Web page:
SIN – AN EQUAL-OPPORTUNITY DESTROYER

And you were dead in the trespasses and sins in which you once walked, following the course of this world, following the prince of the power of the air, the spirit that is now at work in the sons of disobedience—among whom we all once lived in the passions of our flesh, carrying out the desires of the body and the mind, and were by nature children of wrath, like the rest of mankind.” (Ephesians 2:1-3).

The past condition of the Gentile Christians (you) of enmity with God and alienation from Him had resulted from following the direction of the world, the course which was determined by Satan and which was still characteristic of the “sons of disobedience.” Jewish believers (we) had done the same things as the sons of disobedience by fulfilling lusts and doing whatever they desired. They had been “by nature,” (by habitual practice), “children of wrath, just as the others;” (other sons of disobedience, Gentile sinners). Indeed, Satan is an equal-opportunity employer! It makes no difference to him what one’s social, ethnic, national or religious background or affiliation may be, he takes and destroys all!

The condition of both Jews and Gentiles as they “walked” or conducted themselves was “death,” or spiritual separation. They were separated from God by reason of having transgressed His law. Since His law is but a manifestation of His character, and man is made in His image, made to possess the same character as God, any transgression of God’s law is a violation of or a separation from man’s own true nature as well. Man was not made to sin, but to reflect God’s glory.

Since this course of action was directed toward the end of fulfilling the lusts of the flesh, we see it as being essentially selfish, motivated not by love for God and for others, but desire for sensual and egotistical gratification, it results in separation from one’s self, from God and from others as well. Truly, the way of sin is the way of death, for it results in separation from every vital and good thing in life.

Husbands become estranged from wives, parents from children, friends from friends, business partners, brothers and sisters in Christ – people in all walks of life and in every kind of human association become alienated – often irreconcilably – from others because of sin. All kinds of anguish, trauma, sorrow, disappointment and feelings of loss and loneliness come from sin. Wounds that will never heal and hurts that will never be eased come from the same source.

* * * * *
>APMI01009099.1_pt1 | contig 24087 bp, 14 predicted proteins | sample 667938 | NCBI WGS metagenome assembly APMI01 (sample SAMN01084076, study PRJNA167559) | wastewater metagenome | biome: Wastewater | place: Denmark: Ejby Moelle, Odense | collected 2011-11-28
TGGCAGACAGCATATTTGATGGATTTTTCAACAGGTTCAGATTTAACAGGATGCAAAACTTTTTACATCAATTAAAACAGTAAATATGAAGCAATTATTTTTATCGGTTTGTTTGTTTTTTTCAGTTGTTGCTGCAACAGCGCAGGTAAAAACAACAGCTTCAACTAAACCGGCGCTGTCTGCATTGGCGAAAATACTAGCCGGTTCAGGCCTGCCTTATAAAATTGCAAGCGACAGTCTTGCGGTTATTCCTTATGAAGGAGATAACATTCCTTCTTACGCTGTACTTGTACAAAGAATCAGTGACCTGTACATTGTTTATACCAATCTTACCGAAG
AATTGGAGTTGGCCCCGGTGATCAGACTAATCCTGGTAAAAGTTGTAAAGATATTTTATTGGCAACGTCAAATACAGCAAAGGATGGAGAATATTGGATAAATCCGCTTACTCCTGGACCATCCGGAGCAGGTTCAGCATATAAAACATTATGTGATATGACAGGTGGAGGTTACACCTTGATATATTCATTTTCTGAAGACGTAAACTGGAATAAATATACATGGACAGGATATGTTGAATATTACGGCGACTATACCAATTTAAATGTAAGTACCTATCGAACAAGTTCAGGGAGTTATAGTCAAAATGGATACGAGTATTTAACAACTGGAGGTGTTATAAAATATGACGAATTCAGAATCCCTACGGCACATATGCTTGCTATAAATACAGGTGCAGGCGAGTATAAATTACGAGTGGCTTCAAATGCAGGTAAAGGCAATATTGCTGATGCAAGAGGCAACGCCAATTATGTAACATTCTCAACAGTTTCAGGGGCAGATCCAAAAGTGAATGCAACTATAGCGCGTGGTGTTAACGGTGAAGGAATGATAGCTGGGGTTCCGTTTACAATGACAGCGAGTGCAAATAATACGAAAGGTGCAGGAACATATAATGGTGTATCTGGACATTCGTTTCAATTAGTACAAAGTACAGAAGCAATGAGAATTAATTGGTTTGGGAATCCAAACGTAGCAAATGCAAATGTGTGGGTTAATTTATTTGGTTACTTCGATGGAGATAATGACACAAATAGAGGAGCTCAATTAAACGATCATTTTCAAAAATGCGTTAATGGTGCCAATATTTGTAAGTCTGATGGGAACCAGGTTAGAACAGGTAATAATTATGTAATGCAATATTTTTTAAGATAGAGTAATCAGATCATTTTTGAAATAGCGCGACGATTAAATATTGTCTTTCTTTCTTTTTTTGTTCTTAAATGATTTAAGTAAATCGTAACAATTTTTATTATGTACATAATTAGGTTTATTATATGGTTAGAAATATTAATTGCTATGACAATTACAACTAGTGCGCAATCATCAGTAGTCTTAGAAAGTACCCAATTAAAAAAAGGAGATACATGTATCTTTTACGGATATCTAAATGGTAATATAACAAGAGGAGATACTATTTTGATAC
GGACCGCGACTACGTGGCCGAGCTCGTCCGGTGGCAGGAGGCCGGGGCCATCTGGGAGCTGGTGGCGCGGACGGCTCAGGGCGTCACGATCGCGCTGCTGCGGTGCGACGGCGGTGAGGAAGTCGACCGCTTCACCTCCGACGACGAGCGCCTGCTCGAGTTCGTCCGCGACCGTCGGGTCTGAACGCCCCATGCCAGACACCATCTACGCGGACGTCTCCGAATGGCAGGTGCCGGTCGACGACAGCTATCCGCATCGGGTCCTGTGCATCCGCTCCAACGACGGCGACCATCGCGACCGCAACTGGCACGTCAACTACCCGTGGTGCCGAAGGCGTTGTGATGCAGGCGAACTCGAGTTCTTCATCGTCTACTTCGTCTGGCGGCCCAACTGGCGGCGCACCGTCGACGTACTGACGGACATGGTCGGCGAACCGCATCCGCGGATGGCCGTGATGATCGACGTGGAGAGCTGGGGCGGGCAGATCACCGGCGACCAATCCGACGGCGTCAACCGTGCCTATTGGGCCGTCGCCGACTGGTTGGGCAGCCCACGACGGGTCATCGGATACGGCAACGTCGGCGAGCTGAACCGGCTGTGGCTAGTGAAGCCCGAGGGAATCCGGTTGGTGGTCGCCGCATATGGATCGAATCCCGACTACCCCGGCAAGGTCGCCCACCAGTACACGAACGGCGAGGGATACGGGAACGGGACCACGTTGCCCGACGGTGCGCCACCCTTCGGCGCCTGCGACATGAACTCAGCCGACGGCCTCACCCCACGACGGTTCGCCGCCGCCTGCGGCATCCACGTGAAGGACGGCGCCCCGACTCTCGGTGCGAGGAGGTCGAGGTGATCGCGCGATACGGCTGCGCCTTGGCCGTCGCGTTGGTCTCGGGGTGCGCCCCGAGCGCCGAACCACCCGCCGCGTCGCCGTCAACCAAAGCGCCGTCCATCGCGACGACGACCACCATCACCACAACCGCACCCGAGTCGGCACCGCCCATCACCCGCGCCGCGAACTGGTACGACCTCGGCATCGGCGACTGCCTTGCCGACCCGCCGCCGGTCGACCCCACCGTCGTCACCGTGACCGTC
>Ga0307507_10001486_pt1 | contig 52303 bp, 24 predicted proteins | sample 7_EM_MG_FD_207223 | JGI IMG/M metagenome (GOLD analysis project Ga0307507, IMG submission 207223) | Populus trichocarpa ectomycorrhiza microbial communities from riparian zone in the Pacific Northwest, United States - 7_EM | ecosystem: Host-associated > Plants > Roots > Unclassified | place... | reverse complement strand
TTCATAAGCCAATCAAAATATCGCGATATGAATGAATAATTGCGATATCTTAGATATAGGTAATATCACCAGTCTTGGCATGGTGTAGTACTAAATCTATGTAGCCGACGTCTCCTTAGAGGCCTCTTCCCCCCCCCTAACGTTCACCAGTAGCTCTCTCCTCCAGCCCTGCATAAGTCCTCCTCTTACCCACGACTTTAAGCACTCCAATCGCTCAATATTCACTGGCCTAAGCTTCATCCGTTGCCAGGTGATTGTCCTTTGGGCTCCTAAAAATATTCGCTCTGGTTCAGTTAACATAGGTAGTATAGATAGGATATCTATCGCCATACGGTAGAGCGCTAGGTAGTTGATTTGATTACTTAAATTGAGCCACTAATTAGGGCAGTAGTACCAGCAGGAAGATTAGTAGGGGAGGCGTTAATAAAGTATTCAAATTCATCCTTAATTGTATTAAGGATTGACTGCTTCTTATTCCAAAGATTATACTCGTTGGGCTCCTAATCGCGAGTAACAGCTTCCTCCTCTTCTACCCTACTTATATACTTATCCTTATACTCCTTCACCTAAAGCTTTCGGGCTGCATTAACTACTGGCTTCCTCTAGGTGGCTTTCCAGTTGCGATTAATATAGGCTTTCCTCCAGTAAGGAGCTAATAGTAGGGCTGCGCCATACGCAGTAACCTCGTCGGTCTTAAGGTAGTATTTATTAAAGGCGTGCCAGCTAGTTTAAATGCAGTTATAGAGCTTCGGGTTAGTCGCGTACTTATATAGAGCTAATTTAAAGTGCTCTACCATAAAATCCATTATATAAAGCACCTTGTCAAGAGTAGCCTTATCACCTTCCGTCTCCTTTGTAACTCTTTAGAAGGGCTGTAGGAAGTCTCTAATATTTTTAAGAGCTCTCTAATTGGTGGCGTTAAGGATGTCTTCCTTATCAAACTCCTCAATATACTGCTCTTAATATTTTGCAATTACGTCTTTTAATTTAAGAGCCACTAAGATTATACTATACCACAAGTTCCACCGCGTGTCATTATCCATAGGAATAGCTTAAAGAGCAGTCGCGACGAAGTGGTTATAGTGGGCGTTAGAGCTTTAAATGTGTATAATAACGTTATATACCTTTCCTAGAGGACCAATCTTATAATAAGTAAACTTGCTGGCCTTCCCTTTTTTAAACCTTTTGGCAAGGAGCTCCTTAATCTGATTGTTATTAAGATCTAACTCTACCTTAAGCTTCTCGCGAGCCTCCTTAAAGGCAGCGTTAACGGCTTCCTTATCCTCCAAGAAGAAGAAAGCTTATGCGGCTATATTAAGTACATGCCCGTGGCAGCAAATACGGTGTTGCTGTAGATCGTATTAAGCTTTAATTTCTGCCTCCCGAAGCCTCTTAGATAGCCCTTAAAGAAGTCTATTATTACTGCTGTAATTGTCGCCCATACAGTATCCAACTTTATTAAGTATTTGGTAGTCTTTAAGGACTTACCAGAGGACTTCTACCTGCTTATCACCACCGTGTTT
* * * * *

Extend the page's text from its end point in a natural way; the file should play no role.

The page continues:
If this were the end of the story, there would only be hopelessness and despair. But this is not by any means the full story. The “rest of the story” more than balances the bleakness of that depicted in the first three verses of this chapter.

But God, being rich in mercy, because of the great love with which he loved us, even when we were dead in our trespasses, made us alive together with Christ— by grace you have been saved—and raised us up with him and seated us with him in the heavenly places in Christ Jesus, so that in the coming ages he might show the immeasurable riches of his grace in kindness toward us in Christ Jesus. For by grace you have been saved through faith. And this is not your own doing; it is the gift of God, not a result of works, so that no one may boast.” (Ephesians 2:4-9).

Into this condition of alienation and death God intervened with mercy and love and “made us alive together with Christ.” Paul then adds in a parenthetical word of explanation, “by grace you have been saved.” This making alive or salvation resulted in all being “raised …up together” and being “made… to sit together in the heavenly places in Christ Jesus.” This God did “that in the ages to come He might show the exceeding riches of His grace in His kindness toward us in Christ Jesus.”

We see in these verses stress being laid on what God has done, the basis on which He did it and the reason(s) for which He did what He did. What He did was make those who were dead in sin alive together with Christ. This associates back with the power of God toward us (Ephesians 1:19) as evidenced in His raising Christ up from the dead (Ephesians 1:20). He also made us to sit together in the heavenly places in Christ Jesus as He seated Christ at His right hand in the heavenly places. The basis on which He did these things was His mercy and love, both of which are expressions of His essential, immutable nature or character. The manifestation of these qualities which resulted in the salvation of these Jews and Gentiles together was “charis” or grace, i.e., a gift.

If God makes alive, raises up and makes to sit as a gift, then none of these things are done by man. A dead man cannot bring himself back to life and one dead in sin cannot will or win himself out of sin. If he is to be resurrected, he cannot decide to climb out of the grave, pit or abyss in which he has been buried by his sin, but must accept the gift of God which is freely offered. If man were able to do any of these things then he would have reason for pride in his accomplishment and for boasting to God of what he had done.

If their salvation was a matter of grace, then their having been made to sit together was also a matter of grace. Their  unity – their being joined together was a great gift, a wonderful blessing, for it meant that both groups were in the same relationship with God as a result of what God had done equally for both, and could in that relationship be a living proclamation of God’s kindness and mercy throughout the ages. Here, being brought into relationship with God and with others who are likewise saved, we begin to establish relationships that were lost and heal wounds that were received while in sin. These relationships are formed on the basis of a common faith and wounds are healed on the basis of trust that comes with a transformed character as we are all changed into the image of God.

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